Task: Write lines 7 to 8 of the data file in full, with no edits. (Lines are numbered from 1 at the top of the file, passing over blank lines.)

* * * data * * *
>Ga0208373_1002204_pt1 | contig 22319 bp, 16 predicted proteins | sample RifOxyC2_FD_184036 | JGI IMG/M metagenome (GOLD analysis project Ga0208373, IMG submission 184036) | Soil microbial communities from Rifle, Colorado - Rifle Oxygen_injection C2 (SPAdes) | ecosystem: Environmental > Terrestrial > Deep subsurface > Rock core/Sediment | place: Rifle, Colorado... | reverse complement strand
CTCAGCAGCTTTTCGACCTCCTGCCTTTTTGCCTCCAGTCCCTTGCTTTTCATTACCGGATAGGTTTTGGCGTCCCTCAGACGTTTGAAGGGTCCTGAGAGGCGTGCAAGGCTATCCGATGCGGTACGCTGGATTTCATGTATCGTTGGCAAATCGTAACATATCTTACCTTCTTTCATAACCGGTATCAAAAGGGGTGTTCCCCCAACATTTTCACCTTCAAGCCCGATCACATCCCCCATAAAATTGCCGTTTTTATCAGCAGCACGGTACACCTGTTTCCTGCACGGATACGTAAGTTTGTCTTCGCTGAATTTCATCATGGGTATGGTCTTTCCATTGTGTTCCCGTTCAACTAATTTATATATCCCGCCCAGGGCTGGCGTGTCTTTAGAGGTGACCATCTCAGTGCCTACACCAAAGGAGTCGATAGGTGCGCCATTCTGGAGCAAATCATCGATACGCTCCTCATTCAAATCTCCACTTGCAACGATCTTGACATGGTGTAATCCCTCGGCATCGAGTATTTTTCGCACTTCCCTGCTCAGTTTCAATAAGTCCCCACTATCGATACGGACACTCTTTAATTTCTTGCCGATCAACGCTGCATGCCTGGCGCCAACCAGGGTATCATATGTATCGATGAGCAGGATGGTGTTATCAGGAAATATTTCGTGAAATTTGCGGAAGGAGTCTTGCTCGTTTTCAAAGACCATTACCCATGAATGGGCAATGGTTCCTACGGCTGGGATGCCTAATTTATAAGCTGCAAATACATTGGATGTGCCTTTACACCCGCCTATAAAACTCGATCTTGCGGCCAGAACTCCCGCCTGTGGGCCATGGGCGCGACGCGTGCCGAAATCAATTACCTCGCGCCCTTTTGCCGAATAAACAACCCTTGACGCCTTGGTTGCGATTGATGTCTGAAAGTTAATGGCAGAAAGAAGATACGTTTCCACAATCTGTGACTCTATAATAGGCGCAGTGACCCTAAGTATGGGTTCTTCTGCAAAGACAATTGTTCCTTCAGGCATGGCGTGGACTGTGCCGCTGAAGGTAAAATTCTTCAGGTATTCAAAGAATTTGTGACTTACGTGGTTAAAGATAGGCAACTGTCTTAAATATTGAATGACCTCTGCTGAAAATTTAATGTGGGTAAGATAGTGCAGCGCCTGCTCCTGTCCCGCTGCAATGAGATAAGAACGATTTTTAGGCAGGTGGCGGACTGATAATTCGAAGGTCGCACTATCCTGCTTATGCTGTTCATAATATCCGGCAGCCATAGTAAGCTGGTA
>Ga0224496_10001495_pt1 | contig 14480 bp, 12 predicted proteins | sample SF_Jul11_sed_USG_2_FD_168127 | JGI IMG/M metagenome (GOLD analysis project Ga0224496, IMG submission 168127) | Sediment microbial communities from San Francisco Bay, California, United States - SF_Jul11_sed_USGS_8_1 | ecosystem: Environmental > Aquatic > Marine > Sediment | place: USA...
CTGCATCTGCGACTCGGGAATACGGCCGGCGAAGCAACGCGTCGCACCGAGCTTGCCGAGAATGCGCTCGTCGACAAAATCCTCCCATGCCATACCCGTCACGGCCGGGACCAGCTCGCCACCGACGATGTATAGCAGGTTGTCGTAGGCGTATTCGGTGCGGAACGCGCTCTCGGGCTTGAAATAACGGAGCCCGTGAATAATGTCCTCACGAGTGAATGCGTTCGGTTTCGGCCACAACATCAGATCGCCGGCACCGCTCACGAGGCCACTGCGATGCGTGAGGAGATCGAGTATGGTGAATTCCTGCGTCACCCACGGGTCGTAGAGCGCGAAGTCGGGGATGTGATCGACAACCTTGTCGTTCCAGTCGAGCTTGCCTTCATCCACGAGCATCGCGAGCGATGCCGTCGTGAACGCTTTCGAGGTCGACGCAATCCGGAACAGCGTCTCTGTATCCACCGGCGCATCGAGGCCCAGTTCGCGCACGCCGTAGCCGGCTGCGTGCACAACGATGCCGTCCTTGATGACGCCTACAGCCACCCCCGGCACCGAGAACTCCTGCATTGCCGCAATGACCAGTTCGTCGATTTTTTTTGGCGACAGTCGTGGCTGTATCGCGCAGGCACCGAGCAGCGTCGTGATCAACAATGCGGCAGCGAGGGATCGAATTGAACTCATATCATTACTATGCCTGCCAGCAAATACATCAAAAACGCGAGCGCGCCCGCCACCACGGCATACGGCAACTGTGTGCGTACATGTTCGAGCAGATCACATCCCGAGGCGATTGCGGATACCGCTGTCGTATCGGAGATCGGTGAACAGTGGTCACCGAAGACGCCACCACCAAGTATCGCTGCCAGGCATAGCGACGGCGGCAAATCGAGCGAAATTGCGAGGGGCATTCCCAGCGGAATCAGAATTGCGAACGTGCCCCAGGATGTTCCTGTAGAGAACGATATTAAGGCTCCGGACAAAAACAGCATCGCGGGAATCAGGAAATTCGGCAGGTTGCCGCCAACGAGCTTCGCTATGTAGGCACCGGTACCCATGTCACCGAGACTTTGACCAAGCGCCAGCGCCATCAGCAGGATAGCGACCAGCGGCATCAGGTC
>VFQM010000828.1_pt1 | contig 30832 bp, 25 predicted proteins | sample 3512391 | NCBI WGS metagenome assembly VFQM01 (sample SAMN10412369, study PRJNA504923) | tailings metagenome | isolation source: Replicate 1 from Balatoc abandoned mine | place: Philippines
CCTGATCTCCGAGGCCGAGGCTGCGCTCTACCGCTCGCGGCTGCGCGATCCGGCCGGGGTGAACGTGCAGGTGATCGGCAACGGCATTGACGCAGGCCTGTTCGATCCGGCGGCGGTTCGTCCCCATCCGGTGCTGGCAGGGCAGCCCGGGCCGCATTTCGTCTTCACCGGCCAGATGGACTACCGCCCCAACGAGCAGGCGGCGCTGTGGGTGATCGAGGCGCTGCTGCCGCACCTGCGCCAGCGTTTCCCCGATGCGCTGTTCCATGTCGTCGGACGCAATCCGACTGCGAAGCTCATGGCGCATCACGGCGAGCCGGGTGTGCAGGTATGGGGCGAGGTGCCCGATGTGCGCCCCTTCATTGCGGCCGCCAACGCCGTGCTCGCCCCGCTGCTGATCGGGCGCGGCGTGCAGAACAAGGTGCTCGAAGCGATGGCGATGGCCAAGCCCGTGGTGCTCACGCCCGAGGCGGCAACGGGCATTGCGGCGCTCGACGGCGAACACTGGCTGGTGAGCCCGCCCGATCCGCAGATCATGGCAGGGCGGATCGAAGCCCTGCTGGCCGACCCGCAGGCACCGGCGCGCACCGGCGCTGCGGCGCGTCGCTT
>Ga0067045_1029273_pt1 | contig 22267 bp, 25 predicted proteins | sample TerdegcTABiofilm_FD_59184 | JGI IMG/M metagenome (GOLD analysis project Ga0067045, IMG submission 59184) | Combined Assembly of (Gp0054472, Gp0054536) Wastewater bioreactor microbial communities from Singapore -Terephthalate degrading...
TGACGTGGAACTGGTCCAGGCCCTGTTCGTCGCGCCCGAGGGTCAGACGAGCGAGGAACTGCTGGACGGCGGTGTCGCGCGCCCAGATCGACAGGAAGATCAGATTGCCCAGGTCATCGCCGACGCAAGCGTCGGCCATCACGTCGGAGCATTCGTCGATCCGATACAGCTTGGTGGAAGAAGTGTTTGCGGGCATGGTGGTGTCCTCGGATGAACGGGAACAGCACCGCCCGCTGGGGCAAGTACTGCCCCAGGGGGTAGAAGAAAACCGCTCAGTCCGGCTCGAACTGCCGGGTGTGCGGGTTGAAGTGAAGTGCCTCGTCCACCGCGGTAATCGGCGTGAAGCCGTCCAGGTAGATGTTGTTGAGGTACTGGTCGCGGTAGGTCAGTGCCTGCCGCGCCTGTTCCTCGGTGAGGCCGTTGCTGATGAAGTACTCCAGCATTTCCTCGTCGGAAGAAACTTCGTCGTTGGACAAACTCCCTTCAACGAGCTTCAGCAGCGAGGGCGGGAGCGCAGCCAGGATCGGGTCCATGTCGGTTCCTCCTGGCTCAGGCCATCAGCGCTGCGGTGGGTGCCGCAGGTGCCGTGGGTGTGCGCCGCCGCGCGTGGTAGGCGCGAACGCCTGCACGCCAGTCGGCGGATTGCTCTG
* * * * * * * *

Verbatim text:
>Ga0067045_1029273_pt1 | contig 22267 bp, 25 predicted proteins | sample TerdegcTABiofilm_FD_59184 | JGI IMG/M metagenome (GOLD analysis project Ga0067045, IMG submission 59184) | Combined Assembly of (Gp0054472, Gp0054536) Wastewater bioreactor microbial communities from Singapore -Terephthalate degrading...
TGACGTGGAACTGGTCCAGGCCCTGTTCGTCGCGCCCGAGGGTCAGACGAGCGAGGAACTGCTGGACGGCGGTGTCGCGCGCCCAGATCGACAGGAAGATCAGATTGCCCAGGTCATCGCCGACGCAAGCGTCGGCCATCACGTCGGAGCATTCGTCGATCCGATACAGCTTGGTGGAAGAAGTGTTTGCGGGCATGGTGGTGTCCTCGGATGAACGGGAACAGCACCGCCCGCTGGGGCAAGTACTGCCCCAGGGGGTAGAAGAAAACCGCTCAGTCCGGCTCGAACTGCCGGGTGTGCGGGTTGAAGTGAAGTGCCTCGTCCACCGCGGTAATCGGCGTGAAGCCGTCCAGGTAGATGTTGTTGAGGTACTGGTCGCGGTAGGTCAGTGCCTGCCGCGCCTGTTCCTCGGTGAGGCCGTTGCTGATGAAGTACTCCAGCATTTCCTCGTCGGAAGAAACTTCGTCGTTGGACAAACTCCCTTCAACGAGCTTCAGCAGCGAGGGCGGGAGCGCAGCCAGGATCGGGTCCATGTCGGTTCCTCCTGGCTCAGGCCATCAGCGCTGCGGTGGGTGCCGCAGGTGCCGTGGGTGTGCGCCGCCGCGCGTGGTAGGCGCGAACGCCTGCACGCCAGTCGGCGGATTGCTCTG